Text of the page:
1

I have this table:

CREATE TABLE spp.rtprices (
  "interval" timestamp without time zone NOT NULL,
  rtlmp numeric(12,6),
  rtmcc numeric(12,6),
  rtmcl numeric(12,6),
  node_id integer NOT NULL,
  CONSTRAINT rtprices_pkey PRIMARY KEY ("interval", node_id),
  CONSTRAINT rtprices_node_id_fkey FOREIGN KEY (node_id)
      REFERENCES spp.nodes (node_id) MATCH SIMPLE
      ON UPDATE RESTRICT ON DELETE RESTRICT
)

And one more relevant index:

CREATE INDEX rtprices_node_id_interval_idx ON spp.rtprices (node_id, "interval");

Against it I've made this view:

  CREATE OR REPLACE VIEW spp.rtprices_hourly AS 
  SELECT (rtprices."interval" - '00:05:00'::interval)::date::timestamp without time zone AS pricedate,
  date_part('hour'::text, date_trunc('hour'::text, rtprices."interval" - '00:05:00'::interval))::integer + 1 AS hour,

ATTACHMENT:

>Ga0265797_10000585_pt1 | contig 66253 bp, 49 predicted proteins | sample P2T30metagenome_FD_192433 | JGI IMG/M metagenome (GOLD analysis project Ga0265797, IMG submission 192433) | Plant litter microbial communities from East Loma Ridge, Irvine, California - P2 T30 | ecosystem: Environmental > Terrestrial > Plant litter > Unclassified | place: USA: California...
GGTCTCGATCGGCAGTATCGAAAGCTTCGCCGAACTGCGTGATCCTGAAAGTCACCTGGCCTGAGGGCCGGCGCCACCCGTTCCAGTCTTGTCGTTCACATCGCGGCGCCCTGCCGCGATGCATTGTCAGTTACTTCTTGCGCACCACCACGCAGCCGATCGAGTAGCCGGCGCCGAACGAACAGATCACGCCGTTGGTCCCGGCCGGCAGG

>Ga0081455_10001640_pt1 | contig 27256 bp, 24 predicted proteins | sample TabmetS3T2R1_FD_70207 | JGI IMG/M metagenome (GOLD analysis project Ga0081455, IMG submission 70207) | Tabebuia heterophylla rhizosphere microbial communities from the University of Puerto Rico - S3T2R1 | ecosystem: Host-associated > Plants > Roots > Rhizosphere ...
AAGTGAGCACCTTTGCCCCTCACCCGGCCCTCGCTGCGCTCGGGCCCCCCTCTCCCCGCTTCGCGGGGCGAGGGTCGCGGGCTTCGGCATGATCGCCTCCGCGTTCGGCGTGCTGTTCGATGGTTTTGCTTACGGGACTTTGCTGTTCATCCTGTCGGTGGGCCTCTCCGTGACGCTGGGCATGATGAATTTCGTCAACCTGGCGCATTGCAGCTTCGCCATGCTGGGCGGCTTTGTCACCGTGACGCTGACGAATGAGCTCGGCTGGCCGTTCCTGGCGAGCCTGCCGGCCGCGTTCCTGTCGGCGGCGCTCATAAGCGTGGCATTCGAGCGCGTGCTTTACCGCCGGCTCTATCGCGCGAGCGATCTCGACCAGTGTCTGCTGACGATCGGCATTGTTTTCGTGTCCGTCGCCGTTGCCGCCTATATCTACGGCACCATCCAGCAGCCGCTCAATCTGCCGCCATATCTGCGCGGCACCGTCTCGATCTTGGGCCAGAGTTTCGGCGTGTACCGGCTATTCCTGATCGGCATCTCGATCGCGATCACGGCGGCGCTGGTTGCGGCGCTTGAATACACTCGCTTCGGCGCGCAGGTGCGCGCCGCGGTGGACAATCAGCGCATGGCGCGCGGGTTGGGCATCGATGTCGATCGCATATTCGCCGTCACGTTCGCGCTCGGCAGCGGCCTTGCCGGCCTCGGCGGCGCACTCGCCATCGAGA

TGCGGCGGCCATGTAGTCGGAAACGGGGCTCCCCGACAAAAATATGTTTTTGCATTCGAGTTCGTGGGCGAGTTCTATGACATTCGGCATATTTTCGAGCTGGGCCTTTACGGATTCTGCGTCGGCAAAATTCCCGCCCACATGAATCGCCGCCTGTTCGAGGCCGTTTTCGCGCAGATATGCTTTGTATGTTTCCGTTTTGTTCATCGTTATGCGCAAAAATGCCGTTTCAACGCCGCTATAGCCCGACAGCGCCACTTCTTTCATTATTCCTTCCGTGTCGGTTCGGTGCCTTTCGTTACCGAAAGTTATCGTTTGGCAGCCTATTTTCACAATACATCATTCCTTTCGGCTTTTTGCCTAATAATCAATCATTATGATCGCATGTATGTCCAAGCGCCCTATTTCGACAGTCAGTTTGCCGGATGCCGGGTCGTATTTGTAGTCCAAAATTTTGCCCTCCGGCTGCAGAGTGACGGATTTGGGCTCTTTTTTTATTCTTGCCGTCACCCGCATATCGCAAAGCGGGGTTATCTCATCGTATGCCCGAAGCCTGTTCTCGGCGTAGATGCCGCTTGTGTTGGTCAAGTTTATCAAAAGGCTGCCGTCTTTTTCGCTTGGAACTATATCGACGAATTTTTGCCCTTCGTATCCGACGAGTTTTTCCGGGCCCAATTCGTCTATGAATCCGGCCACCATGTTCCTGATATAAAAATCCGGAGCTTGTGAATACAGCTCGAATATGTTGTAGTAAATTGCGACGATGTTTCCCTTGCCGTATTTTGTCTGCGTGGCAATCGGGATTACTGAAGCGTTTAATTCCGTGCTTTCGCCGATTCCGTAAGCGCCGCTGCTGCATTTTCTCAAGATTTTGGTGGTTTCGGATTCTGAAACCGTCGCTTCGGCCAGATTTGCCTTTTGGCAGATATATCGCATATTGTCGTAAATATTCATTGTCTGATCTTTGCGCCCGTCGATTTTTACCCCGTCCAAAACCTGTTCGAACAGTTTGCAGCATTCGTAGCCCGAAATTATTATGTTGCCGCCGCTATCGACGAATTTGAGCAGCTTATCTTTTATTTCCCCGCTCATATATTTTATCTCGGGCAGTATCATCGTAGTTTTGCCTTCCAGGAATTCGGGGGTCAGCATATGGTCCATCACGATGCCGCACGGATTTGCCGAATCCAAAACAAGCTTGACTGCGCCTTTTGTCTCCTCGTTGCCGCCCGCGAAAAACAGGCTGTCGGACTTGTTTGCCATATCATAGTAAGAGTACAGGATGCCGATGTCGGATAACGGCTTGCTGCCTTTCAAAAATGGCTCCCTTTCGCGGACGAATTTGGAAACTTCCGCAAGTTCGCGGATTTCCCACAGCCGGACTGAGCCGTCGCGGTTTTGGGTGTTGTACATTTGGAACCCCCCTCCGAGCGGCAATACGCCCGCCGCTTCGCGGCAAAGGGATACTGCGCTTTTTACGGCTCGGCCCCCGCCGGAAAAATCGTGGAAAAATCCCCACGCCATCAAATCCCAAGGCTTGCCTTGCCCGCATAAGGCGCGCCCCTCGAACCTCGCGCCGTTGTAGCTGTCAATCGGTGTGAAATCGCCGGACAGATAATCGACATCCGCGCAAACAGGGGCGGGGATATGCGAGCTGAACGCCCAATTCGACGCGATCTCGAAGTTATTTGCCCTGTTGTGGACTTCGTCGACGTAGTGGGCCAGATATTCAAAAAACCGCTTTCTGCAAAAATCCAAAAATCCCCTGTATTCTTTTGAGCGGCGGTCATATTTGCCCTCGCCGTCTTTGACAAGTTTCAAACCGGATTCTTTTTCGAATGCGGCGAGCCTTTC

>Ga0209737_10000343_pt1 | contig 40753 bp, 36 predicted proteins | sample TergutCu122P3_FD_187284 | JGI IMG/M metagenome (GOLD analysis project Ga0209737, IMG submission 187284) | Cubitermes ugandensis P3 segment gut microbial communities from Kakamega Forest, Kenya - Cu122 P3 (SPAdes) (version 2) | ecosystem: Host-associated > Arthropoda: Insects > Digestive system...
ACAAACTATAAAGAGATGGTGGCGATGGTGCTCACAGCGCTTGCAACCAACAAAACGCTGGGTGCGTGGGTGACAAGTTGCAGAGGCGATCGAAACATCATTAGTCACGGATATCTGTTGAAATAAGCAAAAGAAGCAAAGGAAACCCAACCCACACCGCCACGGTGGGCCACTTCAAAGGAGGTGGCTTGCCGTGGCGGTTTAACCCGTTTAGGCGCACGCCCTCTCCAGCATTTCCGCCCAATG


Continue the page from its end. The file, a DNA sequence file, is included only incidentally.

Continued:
rtprices.node_id,
  round(avg(rtprices.rtlmp), 2) AS rtlmp,
  round(avg(rtprices.rtmcc), 2) AS rtmcc,
  round(avg(rtprices.rtmcl), 2) AS rtmcl
  FROM spp.rtprices
  GROUP BY date_part('hour'::text, date_trunc('hour'::text, rtprices."interval" - '00:05:00'::interval))::integer + 1,
           rtprices.node_id,
           (rtprices."interval" - '00:05:00'::interval)::date::timestamp without time zone;

The point of which is to give averages of the numeric columns for each hour (The timestamps have data every 5 minutes). The problem is that a query for a single day for a single node_id takes upwards of 30 seconds for 24 records.

explain analyze select * from spp.rtprices_hourly
where node_id=20 and pricedate='2015-02-02'

Returns this:

   "HashAggregate  (cost=1128767.71..1128773.79 rows=135 width=28) (actual time=31155.023..31155.065 rows=24 loops=1)"